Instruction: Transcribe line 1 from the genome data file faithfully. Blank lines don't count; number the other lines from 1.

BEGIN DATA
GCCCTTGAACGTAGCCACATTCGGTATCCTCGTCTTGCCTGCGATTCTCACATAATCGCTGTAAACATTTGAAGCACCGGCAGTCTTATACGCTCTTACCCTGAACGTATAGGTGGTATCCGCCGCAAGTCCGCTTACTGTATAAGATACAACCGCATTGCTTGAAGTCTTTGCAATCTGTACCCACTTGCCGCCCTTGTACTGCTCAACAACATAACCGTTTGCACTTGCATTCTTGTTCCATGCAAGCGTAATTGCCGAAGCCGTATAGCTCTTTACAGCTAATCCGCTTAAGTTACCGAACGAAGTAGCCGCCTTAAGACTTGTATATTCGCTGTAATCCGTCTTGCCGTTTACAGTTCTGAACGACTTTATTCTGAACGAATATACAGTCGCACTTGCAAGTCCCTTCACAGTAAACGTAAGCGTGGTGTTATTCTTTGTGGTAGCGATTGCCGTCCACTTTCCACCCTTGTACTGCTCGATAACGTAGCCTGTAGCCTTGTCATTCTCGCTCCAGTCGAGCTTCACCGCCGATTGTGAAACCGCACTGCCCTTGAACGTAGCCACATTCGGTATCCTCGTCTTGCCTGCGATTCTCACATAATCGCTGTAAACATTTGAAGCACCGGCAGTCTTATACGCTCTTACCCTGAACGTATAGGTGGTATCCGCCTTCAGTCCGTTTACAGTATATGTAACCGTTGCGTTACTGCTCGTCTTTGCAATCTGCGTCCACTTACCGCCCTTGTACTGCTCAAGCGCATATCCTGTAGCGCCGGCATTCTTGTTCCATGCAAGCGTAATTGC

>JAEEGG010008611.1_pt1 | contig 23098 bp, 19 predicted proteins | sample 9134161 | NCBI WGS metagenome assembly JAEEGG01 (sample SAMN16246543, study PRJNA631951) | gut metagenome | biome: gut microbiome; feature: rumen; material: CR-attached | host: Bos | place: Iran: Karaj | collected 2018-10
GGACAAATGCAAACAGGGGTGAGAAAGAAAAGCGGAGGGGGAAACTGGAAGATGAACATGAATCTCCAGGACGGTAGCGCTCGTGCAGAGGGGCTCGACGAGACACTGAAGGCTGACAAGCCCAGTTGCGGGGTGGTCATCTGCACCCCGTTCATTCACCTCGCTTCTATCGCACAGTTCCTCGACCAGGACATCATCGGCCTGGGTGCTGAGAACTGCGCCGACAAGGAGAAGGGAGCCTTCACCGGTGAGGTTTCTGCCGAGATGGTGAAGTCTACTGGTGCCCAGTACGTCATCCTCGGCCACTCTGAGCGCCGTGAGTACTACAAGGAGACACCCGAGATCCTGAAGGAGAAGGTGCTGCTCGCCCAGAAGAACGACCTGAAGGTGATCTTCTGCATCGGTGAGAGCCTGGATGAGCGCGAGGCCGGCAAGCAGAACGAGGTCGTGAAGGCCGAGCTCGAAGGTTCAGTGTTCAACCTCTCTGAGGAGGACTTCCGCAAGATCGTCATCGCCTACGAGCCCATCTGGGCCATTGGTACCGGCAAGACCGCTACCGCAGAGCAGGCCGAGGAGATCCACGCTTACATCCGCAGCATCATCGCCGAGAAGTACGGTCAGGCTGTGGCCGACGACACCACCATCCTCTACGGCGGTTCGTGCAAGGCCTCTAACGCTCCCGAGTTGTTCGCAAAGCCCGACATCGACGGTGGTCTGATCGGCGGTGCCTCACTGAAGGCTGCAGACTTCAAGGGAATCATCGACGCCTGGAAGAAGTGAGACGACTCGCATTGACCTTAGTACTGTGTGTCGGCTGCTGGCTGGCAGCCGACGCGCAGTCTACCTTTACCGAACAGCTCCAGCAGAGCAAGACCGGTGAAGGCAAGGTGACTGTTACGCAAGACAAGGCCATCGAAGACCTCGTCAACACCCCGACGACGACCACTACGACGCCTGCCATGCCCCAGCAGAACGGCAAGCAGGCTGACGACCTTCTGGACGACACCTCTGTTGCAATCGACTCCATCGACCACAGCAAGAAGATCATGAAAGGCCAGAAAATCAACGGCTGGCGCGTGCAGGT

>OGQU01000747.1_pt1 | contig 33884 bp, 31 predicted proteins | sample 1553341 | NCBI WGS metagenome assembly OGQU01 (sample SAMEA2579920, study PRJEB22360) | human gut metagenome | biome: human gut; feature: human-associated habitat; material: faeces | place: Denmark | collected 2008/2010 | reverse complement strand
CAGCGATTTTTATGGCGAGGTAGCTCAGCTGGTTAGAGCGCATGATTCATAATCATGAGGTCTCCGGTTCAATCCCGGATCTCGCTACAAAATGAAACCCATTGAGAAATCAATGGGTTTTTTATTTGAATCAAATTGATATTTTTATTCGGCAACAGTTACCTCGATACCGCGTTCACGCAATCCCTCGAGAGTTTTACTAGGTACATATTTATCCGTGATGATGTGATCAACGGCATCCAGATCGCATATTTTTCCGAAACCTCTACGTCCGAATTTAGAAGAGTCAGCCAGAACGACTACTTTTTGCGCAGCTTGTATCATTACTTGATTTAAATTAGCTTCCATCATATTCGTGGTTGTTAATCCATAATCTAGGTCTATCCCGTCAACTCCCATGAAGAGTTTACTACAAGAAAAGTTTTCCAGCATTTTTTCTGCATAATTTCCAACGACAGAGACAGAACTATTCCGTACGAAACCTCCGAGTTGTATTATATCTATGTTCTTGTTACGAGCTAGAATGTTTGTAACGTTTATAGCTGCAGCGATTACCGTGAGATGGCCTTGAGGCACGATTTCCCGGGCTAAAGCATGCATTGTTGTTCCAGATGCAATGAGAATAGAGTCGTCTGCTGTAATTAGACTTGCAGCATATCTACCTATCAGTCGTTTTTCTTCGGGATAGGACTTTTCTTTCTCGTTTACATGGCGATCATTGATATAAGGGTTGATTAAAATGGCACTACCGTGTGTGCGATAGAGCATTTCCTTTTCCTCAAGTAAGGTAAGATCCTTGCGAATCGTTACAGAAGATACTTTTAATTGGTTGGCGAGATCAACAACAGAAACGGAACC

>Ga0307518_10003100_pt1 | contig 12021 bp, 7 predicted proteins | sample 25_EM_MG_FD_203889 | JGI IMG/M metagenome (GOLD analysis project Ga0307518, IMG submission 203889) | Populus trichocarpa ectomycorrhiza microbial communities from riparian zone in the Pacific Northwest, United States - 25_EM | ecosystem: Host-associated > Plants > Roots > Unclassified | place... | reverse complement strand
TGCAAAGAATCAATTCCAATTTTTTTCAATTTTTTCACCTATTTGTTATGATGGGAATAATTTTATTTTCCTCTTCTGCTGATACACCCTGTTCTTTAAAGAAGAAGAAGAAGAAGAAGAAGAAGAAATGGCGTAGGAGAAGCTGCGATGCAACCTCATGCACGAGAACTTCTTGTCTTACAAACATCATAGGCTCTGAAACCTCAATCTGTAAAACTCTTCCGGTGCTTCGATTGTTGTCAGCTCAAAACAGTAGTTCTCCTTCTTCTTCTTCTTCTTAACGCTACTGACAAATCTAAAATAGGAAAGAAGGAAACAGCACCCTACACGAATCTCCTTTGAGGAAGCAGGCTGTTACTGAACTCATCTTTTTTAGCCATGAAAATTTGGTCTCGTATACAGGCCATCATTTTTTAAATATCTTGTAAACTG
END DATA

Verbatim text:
GCCCTTGAACGTAGCCACATTCGGTATCCTCGTCTTGCCTGCGATTCTCACATAATCGCTGTAAACATTTGAAGCACCGGCAGTCTTATACGCTCTTACCCTGAACGTATAGGTGGTATCCGCCGCAAGTCCGCTTACTGTATAAGATACAACCGCATTGCTTGAAGTCTTTGCAATCTGTACCCACTTGCCGCCCTTGTACTGCTCAACAACATAACCGTTTGCACTTGCATTCTTGTTCCATGCAAGCGTAATTGCCGAAGCCGTATAGCTCTTTACAGCTAATCCGCTTAAGTTACCGAACGAAGTAGCCGCCTTAAGACTTGTATATTCGCTGTAATCCGTCTTGCCGTTTACAGTTCTGAACGACTTTATTCTGAACGAATATACAGTCGCACTTGCAAGTCCCTTCACAGTAAACGTAAGCGTGGTGTTATTCTTTGTGGTAGCGATTGCCGTCCACTTTCCACCCTTGTACTGCTCGATAACGTAGCCTGTAGCCTTGTCATTCTCGCTCCAGTCGAGCTTCACCGCCGATTGTGAAACCGCACTGCCCTTGAACGTAGCCACATTCGGTATCCTCGTCTTGCCTGCGATTCTCACATAATCGCTGTAAACATTTGAAGCACCGGCAGTCTTATACGCTCTTACCCTGAACGTATAGGTGGTATCCGCCTTCAGTCCGTTTACAGTATATGTAACCGTTGCGTTACTGCTCGTCTTTGCAATCTGCGTCCACTTACCGCCCTTGTACTGCTCAAGCGCATATCCTGTAGCGCCGGCATTCTTGTTCCATGCAAGCGTAATTGC